Avoiding a constitutional standoff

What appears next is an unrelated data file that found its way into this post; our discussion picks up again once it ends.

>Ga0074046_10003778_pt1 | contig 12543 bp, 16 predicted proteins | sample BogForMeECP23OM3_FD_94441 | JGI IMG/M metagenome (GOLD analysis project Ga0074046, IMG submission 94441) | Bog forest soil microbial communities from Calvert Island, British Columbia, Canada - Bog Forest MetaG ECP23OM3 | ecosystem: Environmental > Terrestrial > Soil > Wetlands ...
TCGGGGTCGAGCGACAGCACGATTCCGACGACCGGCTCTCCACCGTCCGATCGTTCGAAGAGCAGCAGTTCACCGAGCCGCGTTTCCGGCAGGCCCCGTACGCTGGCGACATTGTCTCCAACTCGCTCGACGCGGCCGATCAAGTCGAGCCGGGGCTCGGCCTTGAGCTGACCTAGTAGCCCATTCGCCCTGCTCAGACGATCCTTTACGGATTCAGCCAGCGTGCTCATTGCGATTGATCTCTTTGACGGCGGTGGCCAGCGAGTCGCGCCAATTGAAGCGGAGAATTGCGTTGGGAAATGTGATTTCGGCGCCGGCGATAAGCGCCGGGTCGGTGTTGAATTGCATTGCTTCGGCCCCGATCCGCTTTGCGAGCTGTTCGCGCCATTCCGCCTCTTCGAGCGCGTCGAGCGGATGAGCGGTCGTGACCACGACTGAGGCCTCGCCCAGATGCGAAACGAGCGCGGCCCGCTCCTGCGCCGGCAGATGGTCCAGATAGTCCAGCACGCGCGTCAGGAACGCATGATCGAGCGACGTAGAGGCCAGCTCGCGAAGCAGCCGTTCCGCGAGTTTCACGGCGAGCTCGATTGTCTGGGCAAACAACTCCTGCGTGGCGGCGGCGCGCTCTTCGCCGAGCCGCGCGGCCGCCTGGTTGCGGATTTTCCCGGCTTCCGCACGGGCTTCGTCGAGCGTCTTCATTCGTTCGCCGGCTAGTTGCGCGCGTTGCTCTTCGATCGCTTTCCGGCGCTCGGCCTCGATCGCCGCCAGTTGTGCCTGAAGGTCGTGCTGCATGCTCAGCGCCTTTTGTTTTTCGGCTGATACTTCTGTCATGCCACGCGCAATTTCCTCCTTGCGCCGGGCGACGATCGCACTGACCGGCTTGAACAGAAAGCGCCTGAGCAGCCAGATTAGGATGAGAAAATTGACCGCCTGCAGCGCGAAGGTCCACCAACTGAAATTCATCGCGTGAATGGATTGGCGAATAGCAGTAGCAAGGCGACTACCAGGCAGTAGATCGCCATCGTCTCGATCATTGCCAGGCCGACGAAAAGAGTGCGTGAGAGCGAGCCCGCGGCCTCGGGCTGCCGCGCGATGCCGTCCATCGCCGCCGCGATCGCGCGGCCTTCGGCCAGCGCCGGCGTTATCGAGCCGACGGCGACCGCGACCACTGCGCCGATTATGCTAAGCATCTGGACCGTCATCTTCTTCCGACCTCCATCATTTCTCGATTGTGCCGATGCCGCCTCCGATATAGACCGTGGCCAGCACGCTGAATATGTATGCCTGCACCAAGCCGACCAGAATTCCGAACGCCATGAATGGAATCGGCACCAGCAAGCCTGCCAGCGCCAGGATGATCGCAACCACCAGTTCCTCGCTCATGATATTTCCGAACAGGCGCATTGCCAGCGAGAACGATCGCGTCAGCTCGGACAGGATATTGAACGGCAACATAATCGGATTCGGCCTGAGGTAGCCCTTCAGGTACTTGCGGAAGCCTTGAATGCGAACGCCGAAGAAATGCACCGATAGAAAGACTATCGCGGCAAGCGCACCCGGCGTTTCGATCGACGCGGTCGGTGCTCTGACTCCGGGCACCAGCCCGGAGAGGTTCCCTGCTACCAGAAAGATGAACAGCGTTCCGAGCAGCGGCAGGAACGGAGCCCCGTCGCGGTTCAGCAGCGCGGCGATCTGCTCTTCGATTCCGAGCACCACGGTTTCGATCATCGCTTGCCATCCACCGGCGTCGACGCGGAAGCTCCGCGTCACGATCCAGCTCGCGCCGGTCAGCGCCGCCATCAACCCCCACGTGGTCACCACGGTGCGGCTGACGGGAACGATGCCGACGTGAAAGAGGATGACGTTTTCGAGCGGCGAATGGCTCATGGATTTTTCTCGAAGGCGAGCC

first_img Angelo Micciche, Borlase & Co, Helston, Cornwall I agree entirely with Joshua Rozenberg. Newspapers would help their own cause by just reporting the news and not stretching extra-marital tittle-tattle to several pages in each daily edition. Not door-stepping errant spouses and their young families would also be a good start. I am, however, concerned when specialist firms accuse the press of having a vested interest, when these firms stand to make millions of pounds out of shoring up the self-damaged reputations of the rich and powerful. Privacy may well be a right, but notably, like anti-defamation law, only for those who can afford it. Our courts, executive and the advisers of those seeking super-injunctions should be more worldly wise and acknowledge the ‘Streisand effect’, and the technological and jurisdictional limitations of such a legal remedy. Together with the fourth estate they should give greater respect to the balance of privacy with freedom of the press – both are, along with respect for the legal system, essential for a healthy democracy. A constitutional standoff between the courts and members of parliament would be avoided and the use of what are effectively peacetime D notices for extra-curricular activities would end immediately. Do our senior judges really need more legislation and guidance from parliament, which in any event and in practice would have to be interpreted by judges, in order to balance our freedoms?last_img